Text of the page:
Gian Gastone de’ Medici, the last homosexual of the Medici dynasty

Gian Gastone de’ Medici, the last homosexual of the Medici dynasty

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The last sovereign ruler of the Medici dynasty, Gian Gastone (1671-1737), Grandson of Ferdinando II, reigned fourteen years – from 1723 to 1737. He was a lonely pubescent man who spent most of his time isolated in the Boboli Garden, concentrated in his studies on flowers and plants and his collection of dainty, delicate objects and things. It is said that because of his homosexuality, he was affected with a deep melancholy. He was the second in the hereditary line since the first soon of the Grand Duke was Ferdinando. When Ferdinando died without heirs in 1713, Gian Gastone inherited the throne. In 1697 and for alliances and dynasties reasons, Gian Gastone was forced to marry a German-Bohemian princess, Anna Maria Franziska. The matrimony was a calamity from the beginning due to the lack of comprehension combined with a high degree of repellency and depressed resignedness on part of Gian Gastone. The marriage had no children thus consequently the option of a Medici heir vanished.

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‘Heroes – Bowie by Sukita.’ Photo exhibition at Palazzo Medici-Riccardi

‘Heroes – Bowie by Sukita.’ Photo exhibition at Palazzo Medici-Riccardi

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The retrospective Heroes – Bowie by Sukita, curated by ONO Arte Contemporanea, features the pop icon David Bowie through the eyes and lens of the undisputed master of Japanese photography, Masayoshi Sukita. From March 30 to June 28, 2019, at the Palazzo Medici-Riccardi (via Cavour 3) the show presents 60 large-format photographs, including the iconic photos that illustrated the cover of the album HEROES, and photographs belonging to Sukita personal archive which document the friendship, that started in the 1970s, between the pop-rock legend and the photographer. With this exhibition, Florence pays tribute to Bowie and fuses, once again, the historical with the contemporary.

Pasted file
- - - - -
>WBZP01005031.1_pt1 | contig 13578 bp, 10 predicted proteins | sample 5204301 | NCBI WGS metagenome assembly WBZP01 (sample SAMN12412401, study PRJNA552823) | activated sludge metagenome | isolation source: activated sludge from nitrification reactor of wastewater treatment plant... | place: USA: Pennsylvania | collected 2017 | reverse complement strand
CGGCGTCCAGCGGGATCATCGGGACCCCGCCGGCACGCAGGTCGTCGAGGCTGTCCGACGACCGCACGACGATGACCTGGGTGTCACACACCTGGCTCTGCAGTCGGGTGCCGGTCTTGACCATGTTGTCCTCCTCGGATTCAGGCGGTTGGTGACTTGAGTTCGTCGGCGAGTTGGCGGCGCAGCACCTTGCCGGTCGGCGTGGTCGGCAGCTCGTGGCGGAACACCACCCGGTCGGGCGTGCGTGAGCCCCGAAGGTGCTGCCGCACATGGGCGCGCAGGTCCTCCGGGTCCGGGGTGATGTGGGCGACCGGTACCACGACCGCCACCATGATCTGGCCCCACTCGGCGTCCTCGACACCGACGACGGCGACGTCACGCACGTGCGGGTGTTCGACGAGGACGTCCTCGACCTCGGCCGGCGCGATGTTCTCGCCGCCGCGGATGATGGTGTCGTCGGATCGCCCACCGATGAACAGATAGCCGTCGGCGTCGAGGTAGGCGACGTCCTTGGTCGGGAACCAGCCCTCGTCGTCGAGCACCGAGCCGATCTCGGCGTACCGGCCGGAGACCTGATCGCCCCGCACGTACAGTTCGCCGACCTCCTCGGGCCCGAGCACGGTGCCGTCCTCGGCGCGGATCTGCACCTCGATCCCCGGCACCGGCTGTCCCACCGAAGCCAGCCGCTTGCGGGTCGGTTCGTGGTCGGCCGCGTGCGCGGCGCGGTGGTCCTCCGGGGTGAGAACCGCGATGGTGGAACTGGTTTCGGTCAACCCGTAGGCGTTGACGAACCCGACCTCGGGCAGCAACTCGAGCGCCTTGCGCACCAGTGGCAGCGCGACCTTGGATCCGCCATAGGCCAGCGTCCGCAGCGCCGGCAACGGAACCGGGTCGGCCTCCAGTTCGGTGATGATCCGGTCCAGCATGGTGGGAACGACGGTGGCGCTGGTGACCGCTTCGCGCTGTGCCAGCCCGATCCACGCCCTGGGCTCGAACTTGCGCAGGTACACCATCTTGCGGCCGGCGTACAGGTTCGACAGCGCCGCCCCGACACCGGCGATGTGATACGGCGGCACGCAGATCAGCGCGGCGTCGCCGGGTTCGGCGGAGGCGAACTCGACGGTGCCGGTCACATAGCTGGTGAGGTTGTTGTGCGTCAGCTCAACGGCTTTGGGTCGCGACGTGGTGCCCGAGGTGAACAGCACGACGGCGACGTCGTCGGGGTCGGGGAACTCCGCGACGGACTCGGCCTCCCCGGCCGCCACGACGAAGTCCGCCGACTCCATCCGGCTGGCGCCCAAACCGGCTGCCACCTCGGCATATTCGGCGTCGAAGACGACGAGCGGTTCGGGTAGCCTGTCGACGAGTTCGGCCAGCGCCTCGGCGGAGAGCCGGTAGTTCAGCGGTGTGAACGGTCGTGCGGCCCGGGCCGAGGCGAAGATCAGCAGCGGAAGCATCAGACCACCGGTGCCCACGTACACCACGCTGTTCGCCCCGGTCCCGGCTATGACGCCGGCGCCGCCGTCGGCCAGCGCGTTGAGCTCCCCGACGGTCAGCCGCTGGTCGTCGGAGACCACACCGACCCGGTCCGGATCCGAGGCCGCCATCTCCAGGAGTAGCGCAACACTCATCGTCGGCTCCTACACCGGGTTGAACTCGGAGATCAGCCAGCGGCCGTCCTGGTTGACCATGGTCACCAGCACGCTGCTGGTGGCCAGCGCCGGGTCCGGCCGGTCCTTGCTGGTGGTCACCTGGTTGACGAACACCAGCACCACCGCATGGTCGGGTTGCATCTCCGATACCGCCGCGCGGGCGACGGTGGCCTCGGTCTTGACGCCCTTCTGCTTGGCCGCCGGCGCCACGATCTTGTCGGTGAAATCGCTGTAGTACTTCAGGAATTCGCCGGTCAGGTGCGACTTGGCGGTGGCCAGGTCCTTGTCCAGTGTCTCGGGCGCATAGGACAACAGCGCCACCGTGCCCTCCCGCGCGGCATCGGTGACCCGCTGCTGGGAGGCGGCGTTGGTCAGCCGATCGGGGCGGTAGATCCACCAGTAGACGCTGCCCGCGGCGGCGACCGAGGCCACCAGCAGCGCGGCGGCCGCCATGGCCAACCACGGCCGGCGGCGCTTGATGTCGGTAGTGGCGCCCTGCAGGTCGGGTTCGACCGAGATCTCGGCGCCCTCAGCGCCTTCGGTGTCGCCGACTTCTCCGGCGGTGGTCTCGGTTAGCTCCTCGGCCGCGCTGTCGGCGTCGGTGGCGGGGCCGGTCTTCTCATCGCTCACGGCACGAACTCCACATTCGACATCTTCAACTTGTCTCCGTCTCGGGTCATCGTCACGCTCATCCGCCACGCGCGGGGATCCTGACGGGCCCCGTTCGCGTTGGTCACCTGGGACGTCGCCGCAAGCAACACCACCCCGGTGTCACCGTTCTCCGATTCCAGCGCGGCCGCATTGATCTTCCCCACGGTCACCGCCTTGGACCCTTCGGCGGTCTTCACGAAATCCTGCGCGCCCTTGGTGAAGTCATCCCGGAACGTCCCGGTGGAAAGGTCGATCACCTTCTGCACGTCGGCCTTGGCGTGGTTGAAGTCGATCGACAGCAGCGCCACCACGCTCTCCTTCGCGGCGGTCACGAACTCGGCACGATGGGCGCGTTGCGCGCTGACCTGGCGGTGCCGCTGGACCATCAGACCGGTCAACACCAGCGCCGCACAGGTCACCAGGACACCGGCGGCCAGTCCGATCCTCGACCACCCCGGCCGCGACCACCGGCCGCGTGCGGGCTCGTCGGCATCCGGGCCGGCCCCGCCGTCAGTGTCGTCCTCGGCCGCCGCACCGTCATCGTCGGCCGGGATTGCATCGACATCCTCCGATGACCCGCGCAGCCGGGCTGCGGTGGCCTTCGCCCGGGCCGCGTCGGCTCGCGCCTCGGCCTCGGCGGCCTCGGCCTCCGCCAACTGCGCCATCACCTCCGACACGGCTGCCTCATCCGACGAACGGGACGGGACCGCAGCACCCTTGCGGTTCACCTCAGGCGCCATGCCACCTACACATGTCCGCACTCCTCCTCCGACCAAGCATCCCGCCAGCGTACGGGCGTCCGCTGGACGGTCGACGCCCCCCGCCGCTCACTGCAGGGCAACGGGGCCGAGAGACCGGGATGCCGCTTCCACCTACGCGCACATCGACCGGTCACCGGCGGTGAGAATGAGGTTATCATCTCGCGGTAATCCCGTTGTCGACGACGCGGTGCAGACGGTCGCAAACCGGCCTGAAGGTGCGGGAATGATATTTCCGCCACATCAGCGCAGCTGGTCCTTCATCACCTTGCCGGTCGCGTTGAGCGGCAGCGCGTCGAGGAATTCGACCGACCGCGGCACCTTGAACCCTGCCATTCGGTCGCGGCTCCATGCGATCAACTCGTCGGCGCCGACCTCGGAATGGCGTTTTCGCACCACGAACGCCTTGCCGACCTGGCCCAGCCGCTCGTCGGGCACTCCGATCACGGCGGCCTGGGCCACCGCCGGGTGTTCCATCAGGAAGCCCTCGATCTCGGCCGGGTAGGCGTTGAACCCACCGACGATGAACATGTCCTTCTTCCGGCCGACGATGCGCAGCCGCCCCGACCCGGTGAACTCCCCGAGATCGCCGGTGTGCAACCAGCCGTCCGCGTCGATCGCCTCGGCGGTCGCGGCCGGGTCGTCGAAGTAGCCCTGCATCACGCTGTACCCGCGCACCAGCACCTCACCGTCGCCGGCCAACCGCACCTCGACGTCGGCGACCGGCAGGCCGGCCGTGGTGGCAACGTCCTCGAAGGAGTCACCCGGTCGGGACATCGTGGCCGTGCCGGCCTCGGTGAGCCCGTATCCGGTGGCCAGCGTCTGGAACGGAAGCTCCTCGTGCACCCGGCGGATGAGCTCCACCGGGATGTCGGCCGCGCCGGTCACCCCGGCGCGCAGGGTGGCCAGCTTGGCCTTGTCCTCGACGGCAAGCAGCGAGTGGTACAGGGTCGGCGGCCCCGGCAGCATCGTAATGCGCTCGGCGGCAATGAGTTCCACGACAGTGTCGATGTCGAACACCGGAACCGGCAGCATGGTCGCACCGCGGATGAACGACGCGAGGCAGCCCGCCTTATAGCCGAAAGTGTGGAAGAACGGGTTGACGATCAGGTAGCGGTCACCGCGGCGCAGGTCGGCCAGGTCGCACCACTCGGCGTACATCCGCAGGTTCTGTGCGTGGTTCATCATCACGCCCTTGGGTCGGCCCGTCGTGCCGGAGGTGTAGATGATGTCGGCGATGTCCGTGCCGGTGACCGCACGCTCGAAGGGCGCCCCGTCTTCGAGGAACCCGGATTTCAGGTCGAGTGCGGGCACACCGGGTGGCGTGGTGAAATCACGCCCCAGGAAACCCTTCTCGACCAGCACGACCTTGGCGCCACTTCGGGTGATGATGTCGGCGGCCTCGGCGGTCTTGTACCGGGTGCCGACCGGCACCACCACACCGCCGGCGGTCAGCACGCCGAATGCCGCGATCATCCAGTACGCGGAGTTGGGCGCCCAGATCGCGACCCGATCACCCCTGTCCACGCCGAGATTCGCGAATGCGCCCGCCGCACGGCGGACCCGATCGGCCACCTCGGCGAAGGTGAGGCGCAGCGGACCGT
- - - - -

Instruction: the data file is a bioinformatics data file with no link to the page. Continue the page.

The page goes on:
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Gardens of Florence #11: giardino Corsi Annalena, first romantic garden in Florence

Gardens of Florence #11: giardino Corsi Annalena, first romantic garden in Florence

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It is said that Cosimo I de’ Medici built an underground tunnel from Boboli gardens and Palazzo Pitti passing under Torrigiani and Corsi Annalena gardens to go to the Florentine country side without being seen and molested. This last one, a small size private garden takes its name from countess Anna Elena Malatesta, whose adjacent palace is today the legendary Pensione Annalena. At the end of 18th century, the garden was acquired by the Corsi family, hence its actual name Corsi Annalena, and designed by the architect Giuseppe Manetti. It is located in Oltrarno, between Via dei Serragli, Via de’ Mori and Via Romana, facing the Boboli gardens. Numerous terracotta sculptures representing different mythological characters ornament the green field. One of the fountains has a copy of Verrocchio’s Putto con delfino. The garden, with a uniform style inspired in the neoclassical cannons and indisputable beauty, has also a glasshouse. Beside its reduced sized, it has several semiprivate ambients that allow the visitor to isolate in an atmosphere prone to instant infatuation. Nowadays the garden Corsi Annalena is private and it is only open on special occasions.